Where the shares of the acquiring company are issued to the shareholders of an Irish company as consideration for the acquisition of their existing shares, then, subject to certain conditions being satisfied, the transaction should qualify for Irish capital gains tax rollover relief for shareholders who would be within the charge to Irish capital gains tax on the sale. This relief provides that the selling shareholder is deemed not to have disposed of his or her shares in the original company and the new shares received in the acquiring company are deemed to be the same asset as the original shares with the same base cost and other tax attributes as the original shares. When the recipient of the shares subsequently disposes of the shares in the acquiring company for cash, shareholders who would be within the charge to Irish capital gains tax may be subject to tax at 33 per cent on the chargeable gain arising, subject to exemptions.Tax benefits in issuing stock
Is there a tax benefit to the acquirer in issuing stock as consideration rather than cash?
In the case of a stock issue, it may be possible to avoid the 1 per cent stamp duty charge altogether. Furthermore, the chargeable gain in the hands of the selling shareholder (if within the charge to Irish tax on the sale) may be deferred, which has indirect economic benefits to the acquirer.Transaction taxes
Are documentary taxes payable on the acquisition of stock or business assets and, if so, what are the rates and who is accountable? Are any other transaction taxes payable?
Yes. For further details on the stamp duty and VAT payable, see question 1.
In the case of a share sale, the accountable person to pay stamp duty is the purchaser of the shares.Net operating losses, other tax attributes and insolvency proceedings
Are net operating losses, tax credits or other types of deferred tax asset subject to any limitations after a change of control of the target or in any other circumstances? If not, are there techniques for preserving them? Are acquisitions or reorganisations of bankrupt or insolvent companies subject to any special rules or tax regimes?
Trading losses may survive a change in control of the target. However, on the change of ownership of a company with trading losses, in certain circumstances a special provision applies to disallow the carry-forward of the trading losses if there is both a change in ownership of the target and a major change in the nature or conduct of the trade carried out by the target.Interest relief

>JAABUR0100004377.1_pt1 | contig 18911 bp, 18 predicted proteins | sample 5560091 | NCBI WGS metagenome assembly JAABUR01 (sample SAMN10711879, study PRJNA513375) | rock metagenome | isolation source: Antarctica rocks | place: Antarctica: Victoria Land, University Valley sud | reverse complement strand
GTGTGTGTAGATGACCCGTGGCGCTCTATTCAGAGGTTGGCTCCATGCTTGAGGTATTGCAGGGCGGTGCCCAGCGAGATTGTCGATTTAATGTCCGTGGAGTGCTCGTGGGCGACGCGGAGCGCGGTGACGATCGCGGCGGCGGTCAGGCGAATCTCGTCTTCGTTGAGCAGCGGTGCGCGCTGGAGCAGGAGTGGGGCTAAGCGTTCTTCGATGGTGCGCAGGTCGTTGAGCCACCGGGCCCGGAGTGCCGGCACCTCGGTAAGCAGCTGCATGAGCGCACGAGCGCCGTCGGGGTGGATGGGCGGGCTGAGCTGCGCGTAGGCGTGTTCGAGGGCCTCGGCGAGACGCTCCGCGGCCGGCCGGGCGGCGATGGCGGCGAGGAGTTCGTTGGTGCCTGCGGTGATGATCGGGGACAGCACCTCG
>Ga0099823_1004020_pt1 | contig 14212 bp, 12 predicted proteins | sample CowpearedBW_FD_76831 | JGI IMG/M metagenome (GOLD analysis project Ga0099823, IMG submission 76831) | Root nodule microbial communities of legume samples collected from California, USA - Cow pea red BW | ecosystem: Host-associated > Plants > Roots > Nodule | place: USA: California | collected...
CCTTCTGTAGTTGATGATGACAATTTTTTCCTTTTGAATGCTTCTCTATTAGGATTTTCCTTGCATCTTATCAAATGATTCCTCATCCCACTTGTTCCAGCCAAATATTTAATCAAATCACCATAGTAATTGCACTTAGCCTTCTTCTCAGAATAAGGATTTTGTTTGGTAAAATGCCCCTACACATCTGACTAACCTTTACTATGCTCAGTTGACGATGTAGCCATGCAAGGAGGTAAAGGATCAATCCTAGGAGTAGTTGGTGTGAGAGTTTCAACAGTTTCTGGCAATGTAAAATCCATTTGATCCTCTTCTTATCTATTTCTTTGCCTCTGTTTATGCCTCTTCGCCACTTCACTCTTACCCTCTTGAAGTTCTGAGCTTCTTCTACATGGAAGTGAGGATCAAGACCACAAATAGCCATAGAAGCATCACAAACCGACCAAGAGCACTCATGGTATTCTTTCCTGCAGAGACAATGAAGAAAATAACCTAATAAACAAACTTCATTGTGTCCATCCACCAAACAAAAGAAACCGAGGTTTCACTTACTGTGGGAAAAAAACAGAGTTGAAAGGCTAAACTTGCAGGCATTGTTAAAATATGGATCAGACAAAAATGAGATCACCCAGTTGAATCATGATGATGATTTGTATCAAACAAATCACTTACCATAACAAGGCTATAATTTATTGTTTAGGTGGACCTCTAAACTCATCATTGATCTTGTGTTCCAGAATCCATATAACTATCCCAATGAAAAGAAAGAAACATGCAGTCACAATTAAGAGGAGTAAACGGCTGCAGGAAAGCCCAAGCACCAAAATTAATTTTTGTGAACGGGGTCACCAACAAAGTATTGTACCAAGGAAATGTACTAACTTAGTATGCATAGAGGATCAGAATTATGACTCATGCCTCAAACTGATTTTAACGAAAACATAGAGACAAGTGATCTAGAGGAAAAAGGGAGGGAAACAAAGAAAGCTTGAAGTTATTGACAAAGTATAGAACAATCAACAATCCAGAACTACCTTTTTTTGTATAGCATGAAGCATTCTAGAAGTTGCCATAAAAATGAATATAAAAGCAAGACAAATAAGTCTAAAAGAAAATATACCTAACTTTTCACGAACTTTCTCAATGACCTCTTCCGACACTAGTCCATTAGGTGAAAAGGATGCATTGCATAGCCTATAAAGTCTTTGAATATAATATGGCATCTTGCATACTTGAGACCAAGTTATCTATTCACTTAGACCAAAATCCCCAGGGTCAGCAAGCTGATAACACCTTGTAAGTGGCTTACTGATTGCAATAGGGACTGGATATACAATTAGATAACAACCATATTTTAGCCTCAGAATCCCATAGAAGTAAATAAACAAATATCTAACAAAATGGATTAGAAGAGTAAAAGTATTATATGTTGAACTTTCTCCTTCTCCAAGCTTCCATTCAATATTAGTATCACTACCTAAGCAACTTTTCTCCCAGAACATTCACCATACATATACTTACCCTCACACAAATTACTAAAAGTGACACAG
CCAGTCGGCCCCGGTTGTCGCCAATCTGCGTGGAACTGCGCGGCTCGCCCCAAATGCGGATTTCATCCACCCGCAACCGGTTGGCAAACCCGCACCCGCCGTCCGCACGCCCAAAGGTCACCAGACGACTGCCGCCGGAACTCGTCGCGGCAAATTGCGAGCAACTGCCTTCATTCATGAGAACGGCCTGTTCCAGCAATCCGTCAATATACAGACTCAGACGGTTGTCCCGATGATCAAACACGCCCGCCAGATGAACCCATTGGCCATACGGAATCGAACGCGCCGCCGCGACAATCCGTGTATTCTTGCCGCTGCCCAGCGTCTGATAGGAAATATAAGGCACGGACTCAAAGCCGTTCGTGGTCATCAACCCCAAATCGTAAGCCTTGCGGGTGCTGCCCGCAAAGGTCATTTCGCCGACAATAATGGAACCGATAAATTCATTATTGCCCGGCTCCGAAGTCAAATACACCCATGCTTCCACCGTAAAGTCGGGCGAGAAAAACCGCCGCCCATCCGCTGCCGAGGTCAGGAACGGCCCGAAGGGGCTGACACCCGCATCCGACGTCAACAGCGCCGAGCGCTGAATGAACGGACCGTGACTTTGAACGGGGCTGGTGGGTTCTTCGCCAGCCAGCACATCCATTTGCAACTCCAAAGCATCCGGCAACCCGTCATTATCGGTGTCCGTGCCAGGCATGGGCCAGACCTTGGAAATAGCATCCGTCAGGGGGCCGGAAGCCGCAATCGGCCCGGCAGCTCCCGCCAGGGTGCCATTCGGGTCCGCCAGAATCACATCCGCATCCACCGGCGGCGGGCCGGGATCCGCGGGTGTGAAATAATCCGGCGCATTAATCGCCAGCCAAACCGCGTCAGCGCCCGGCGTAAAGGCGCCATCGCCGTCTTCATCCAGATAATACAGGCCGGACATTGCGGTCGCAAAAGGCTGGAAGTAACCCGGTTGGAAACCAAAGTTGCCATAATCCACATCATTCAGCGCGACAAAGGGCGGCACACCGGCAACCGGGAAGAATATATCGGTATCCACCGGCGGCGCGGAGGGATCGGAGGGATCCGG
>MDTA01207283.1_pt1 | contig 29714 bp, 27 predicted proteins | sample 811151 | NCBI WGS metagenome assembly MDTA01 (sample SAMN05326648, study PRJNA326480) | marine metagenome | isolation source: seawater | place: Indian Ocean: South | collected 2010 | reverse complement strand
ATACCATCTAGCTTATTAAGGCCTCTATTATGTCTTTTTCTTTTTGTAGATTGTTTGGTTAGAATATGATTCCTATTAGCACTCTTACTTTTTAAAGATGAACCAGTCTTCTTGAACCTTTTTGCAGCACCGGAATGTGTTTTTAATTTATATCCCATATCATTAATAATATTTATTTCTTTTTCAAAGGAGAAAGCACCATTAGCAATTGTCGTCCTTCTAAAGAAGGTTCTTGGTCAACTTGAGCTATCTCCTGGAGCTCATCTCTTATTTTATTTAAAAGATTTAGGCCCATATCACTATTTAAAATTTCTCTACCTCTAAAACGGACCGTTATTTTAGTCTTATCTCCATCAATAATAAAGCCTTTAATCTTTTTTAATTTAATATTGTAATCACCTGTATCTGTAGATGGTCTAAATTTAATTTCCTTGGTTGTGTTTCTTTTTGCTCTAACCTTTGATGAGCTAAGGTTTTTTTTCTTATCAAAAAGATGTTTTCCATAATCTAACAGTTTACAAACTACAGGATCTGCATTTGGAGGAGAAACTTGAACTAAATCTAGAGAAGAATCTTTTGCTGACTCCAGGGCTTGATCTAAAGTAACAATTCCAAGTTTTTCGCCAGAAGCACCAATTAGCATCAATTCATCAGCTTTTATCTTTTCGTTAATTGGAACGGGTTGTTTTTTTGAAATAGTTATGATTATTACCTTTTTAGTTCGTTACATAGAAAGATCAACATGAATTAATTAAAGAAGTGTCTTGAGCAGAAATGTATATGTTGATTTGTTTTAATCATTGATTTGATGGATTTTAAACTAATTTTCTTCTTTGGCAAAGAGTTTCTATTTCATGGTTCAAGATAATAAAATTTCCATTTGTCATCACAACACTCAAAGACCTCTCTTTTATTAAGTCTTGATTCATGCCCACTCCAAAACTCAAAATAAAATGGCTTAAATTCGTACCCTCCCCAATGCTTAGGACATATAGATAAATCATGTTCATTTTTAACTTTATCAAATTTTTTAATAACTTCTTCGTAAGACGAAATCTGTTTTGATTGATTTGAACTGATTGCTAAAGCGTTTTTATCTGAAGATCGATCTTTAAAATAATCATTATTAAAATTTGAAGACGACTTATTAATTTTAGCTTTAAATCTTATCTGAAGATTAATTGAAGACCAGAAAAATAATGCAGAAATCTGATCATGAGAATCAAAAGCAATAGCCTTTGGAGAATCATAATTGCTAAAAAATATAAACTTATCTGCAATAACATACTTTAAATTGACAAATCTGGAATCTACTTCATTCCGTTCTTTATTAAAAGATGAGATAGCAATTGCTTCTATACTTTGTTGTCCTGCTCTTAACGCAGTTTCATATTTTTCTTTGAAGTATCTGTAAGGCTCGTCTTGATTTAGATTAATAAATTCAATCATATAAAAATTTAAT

Does an acquisition company get interest relief for borrowings to acquire the target? Are there restrictions on deductibility generally or where the lender is foreign, a related party, or both? In particular, are there capitalisation rules that prevent the pushdown of excessive debt?
A tax deduction is available for the acquisition company for interest payments made by it in respect of borrowings to acquire the target, provided certain conditions are met.
There are no general thin capitalisation rules. However, restrictions have been introduced to disallow a deduction in certain circumstances, including in some cases where interest is paid on borrowings from a company that is connected with it and where the borrowings are used to acquire ordinary share capital of a company from a company that is connected with it.
The avoidance of withholding tax on interest payments is generally achieved by borrowing from a lender in an appropriate jurisdiction to which interest can be paid gross (see question 13).
The European Anti-Tax Avoidance Directive, which provides for an interest deductibility limitation rule similar to the recommendation contained in the BEPS action proposals, must be implemented by each EU member state by 2019, subject to derogations for member states that have equivalent measures in their domestic law. Ireland is currently invoking a derogation in respect of having to implement the interest deductibility limitation rule contained in the Directive. This derogation is potentially available until 1 January 2024. However, it has been indicated that the interest deductibility limitation rule may be implemented at an earlier date in Ireland, potentially as early as 1 January 2020.
Debt pushdown may be achieved with appropriate structuring. It may be necessary to have a subsidiary of the target company that is connected with the acquisition company, in order for the conditions allowing deduction to be met.Protections for acquisitions
What forms of protection are generally sought for stock and business asset acquisitions? How are they documented? How are any payments made following a claim under a warranty or indemnity treated from a tax perspective? Are they subject to withholding taxes or taxable in the hands of the recipient? Is tax indemnity insurance common in your jurisdiction?
The accepted market practice in Ireland in a stock acquisition is for protection to be given by the seller to the buyer in the form of both a tax indemnity and tax warranties. A tax indemnity is generally given in the form of a separate tax deed. The documentation generally categorises such payment as a reduction in the purchase consideration. To minimise the risk of taxability of payments, the purchaser rather than the target should be indemnified.
Tax warranties are also sought, primarily to provide the buyer with the necessary tax history of the company required to deal with tax matters going forward. In addition, the warranties may cover certain matters not covered by the tax deed. The tax warranties are included in the share purchase agreement.
Tax warranties are also commonly sought in a business asset acquisition but are minimal given the limited circumstances in which Irish tax liabilities may attach to assets. The tax warranties are included in the asset purchase agreement.
Tax warranty and indemnity insurance is becoming increasingly prevalent in Irish transactions. The most common type of policy is the buyer-side policy.